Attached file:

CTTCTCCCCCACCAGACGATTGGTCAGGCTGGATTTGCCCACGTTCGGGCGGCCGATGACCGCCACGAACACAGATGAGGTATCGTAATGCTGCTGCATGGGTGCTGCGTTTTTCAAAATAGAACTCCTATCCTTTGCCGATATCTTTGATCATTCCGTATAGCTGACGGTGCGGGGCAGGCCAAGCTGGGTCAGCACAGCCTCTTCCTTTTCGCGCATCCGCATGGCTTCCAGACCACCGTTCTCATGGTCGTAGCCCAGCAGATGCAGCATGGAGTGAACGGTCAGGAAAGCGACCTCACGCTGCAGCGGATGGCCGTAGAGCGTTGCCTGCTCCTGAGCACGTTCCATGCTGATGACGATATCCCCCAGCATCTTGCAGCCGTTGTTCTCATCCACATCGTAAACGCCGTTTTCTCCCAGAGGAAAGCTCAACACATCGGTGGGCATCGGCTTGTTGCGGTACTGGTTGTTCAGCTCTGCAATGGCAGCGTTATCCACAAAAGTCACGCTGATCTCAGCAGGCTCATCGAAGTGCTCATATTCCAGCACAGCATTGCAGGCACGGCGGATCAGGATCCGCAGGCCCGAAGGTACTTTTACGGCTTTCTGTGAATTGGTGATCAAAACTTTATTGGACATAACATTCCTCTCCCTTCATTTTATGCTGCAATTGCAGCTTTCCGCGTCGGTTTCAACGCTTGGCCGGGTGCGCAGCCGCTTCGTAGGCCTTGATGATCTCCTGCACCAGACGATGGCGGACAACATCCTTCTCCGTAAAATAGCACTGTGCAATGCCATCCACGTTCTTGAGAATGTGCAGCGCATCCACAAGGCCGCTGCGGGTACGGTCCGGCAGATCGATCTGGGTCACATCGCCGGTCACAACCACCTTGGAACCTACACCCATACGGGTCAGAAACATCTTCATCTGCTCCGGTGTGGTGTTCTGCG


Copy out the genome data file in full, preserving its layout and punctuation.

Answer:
CTTCTCCCCCACCAGACGATTGGTCAGGCTGGATTTGCCCACGTTCGGGCGGCCGATGACCGCCACGAACACAGATGAGGTATCGTAATGCTGCTGCATGGGTGCTGCGTTTTTCAAAATAGAACTCCTATCCTTTGCCGATATCTTTGATCATTCCGTATAGCTGACGGTGCGGGGCAGGCCAAGCTGGGTCAGCACAGCCTCTTCCTTTTCGCGCATCCGCATGGCTTCCAGACCACCGTTCTCATGGTCGTAGCCCAGCAGATGCAGCATGGAGTGAACGGTCAGGAAAGCGACCTCACGCTGCAGCGGATGGCCGTAGAGCGTTGCCTGCTCCTGAGCACGTTCCATGCTGATGACGATATCCCCCAGCATCTTGCAGCCGTTGTTCTCATCCACATCGTAAACGCCGTTTTCTCCCAGAGGAAAGCTCAACACATCGGTGGGCATCGGCTTGTTGCGGTACTGGTTGTTCAGCTCTGCAATGGCAGCGTTATCCACAAAAGTCACGCTGATCTCAGCAGGCTCATCGAAGTGCTCATATTCCAGCACAGCATTGCAGGCACGGCGGATCAGGATCCGCAGGCCCGAAGGTACTTTTACGGCTTTCTGTGAATTGGTGATCAAAACTTTATTGGACATAACATTCCTCTCCCTTCATTTTATGCTGCAATTGCAGCTTTCCGCGTCGGTTTCAACGCTTGGCCGGGTGCGCAGCCGCTTCGTAGGCCTTGATGATCTCCTGCACCAGACGATGGCGGACAACATCCTTCTCCGTAAAATAGCACTGTGCAATGCCATCCACGTTCTTGAGAATGTGCAGCGCATCCACAAGGCCGCTGCGGGTACGGTCCGGCAGATCGATCTGGGTCACATCGCCGGTCACAACCACCTTGGAACCTACACCCATACGGGTCAGAAACATCTTCATCTGCTCCGGTGTGGTGTTCTGCG